"Th' illiterate Writer, Emperique like, applies / To minds diseas'd, unsafe, chance Remedies."

— Dryden, John (1631-1700)

Place of Publication
Jacob Tonson
1673, 1684
"Th' illiterate Writer, Emperique like, applies / To minds diseas'd, unsafe, chance Remedies."
Metaphor in Context
WHat Greece, when Learning flourish'd, onely Knew,
(Athenian Judges,) you this day Renew.
Here too are Annual Rites to Pallas done,
And here Poetique prizes lost or won.
Methinks I see you, Crown'd with Olives sit,
And strike a sacred Horrour from the Pit.
A Day of Doom is this of your Decree,
Where even the Best are but by Mercy free:
A Day which none but Iohnson durst have wish'd to see.
Here they who long have known the usefull Stage,
Come to be taught themselves to teach the Age.
As your Commissioners our Poets goe,
To Cultivate the Virtue which you sow:
In your Lycaeum, first themselves refind,
And Delegated thence to Humane kind.
But as Embassadours, when long from home,
For new Instructions to their Princes come;
So Poets who your Precepts have forgot,
Return, and beg they may be better taught:
Follies and Faults elsewhere by them are shown,
But by your Manners they Correct their Own.
Th' illiterate Writer, Emperique like, applies
To minds diseas'd, unsafe, chance Remedies
The Learn'd in Schools, where Knowledge first began,
Studies with Care th' Anatomy of Man;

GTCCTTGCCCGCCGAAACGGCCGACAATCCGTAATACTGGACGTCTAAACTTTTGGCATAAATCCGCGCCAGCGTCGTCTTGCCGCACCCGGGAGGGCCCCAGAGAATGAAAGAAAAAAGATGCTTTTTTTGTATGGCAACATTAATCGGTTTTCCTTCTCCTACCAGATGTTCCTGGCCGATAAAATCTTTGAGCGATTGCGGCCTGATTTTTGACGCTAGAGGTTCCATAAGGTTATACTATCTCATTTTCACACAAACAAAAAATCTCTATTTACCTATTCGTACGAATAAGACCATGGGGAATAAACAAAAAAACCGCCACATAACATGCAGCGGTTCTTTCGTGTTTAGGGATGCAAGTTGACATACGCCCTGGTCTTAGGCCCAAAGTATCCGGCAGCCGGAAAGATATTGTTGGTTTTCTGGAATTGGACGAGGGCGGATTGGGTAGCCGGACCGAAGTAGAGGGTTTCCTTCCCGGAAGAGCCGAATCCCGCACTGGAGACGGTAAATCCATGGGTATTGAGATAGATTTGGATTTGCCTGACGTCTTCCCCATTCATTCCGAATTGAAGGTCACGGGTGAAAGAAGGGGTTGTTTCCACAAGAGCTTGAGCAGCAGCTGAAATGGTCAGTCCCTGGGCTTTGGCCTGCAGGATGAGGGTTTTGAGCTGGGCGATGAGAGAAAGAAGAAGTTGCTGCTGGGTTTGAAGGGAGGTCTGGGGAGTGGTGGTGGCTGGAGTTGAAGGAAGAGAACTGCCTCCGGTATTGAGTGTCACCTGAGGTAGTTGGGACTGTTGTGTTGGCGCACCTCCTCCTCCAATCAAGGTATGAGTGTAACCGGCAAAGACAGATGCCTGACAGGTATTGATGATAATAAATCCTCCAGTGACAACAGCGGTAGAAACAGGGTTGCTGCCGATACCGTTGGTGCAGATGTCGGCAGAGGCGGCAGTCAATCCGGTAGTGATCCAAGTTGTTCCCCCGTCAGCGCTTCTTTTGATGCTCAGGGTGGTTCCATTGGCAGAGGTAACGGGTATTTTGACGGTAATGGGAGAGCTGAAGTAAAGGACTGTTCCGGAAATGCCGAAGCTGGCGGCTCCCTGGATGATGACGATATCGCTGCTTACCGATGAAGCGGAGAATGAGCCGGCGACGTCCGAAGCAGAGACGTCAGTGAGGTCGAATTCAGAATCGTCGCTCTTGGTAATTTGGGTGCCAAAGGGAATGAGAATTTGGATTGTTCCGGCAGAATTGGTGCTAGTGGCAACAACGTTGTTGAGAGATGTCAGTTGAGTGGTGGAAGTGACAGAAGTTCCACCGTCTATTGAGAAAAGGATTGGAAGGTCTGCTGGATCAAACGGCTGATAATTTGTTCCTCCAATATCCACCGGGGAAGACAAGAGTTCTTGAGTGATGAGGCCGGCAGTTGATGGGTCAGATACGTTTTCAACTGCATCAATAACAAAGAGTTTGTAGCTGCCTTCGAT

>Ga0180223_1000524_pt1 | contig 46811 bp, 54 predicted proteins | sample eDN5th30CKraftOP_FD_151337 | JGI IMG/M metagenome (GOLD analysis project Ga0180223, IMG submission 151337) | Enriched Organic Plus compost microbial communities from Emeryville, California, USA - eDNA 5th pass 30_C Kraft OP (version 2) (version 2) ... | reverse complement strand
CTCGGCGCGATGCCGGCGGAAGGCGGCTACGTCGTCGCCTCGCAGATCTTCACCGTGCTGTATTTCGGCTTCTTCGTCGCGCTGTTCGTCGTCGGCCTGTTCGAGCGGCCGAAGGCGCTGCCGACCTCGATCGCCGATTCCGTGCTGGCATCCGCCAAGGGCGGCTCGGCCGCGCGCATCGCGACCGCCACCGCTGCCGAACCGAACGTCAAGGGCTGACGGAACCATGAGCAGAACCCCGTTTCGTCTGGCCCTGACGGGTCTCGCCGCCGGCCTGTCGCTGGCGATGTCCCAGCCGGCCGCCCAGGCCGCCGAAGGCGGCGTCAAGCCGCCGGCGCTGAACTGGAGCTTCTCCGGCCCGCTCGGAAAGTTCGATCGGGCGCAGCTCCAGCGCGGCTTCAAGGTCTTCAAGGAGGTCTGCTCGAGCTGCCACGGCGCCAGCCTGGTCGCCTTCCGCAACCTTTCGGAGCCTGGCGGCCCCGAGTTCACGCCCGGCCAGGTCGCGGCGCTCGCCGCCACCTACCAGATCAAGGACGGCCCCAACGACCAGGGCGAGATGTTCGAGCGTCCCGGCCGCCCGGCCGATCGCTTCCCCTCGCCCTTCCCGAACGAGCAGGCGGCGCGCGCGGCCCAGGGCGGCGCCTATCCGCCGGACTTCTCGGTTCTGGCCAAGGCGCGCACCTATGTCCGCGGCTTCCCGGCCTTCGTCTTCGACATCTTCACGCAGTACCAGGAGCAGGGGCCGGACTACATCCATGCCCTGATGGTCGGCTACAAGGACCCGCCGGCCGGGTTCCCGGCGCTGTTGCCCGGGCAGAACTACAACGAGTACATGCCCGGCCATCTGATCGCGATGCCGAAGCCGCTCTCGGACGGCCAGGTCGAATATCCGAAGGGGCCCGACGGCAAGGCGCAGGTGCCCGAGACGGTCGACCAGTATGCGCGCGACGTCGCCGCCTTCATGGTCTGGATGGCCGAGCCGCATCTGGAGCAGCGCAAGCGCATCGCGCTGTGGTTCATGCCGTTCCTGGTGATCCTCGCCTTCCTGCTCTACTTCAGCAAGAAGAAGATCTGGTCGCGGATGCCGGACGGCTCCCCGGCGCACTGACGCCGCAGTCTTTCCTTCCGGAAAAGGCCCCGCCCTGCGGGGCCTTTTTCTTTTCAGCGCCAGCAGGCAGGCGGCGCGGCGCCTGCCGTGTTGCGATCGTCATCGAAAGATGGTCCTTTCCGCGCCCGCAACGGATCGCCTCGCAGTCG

Sees Vertue, Vice, and Passions in their Cause,
And Fame from Science, not from Fortune draws.
So Poetry, which is in Oxford made
An Art, in London onely is a Trade.
There Haughty Dunces whose unlearned Pen
Could ne'er Spell Grammar, would be reading Men.
Such build their Poems the Lucretian way,
So many Huddled Atoms make a Play,
And if they hit in Order by some Chance,
They call that Nature, which is Ignorance.
To such a Fame let mere Town-Wits aspire,
And their Gay Nonsense their own Citts admire.
Our Poet, could he find Forgiveness here
Would wish it rather than a Plaudit there.
He owns no Crown from those Praetorian bands,
But knows that Right is in this Senates hands.
Not Impudent enough to hope your Praise,
Low at the Muses feet, his Wreath he lays,
And where he took it up Resigns his Bays.
Kings make their Poets whom themselves think fit,
But 'tis your Suffrage makes Authentique Wit.
(pp. 263-5)
Written 1673. First published in Miscellany Poems. See "Prologue, To the University of Oxon. Spoken by Mr. Hart, at the Acting of the Silent Woman," in Miscellany Poems: Containing a new Translation of Virgills Eclogues, Ovid's Love Elegies, Odes of Horace, and Other Authors: With Several Original Poems. (London: Printed for Jacob Tonson, 1684), pp. 263-5. <Link to EEBO>

Date of Entry

The Mind is a Metaphor is authored by Brad Pasanek, Assistant Professor of English, University of Virginia.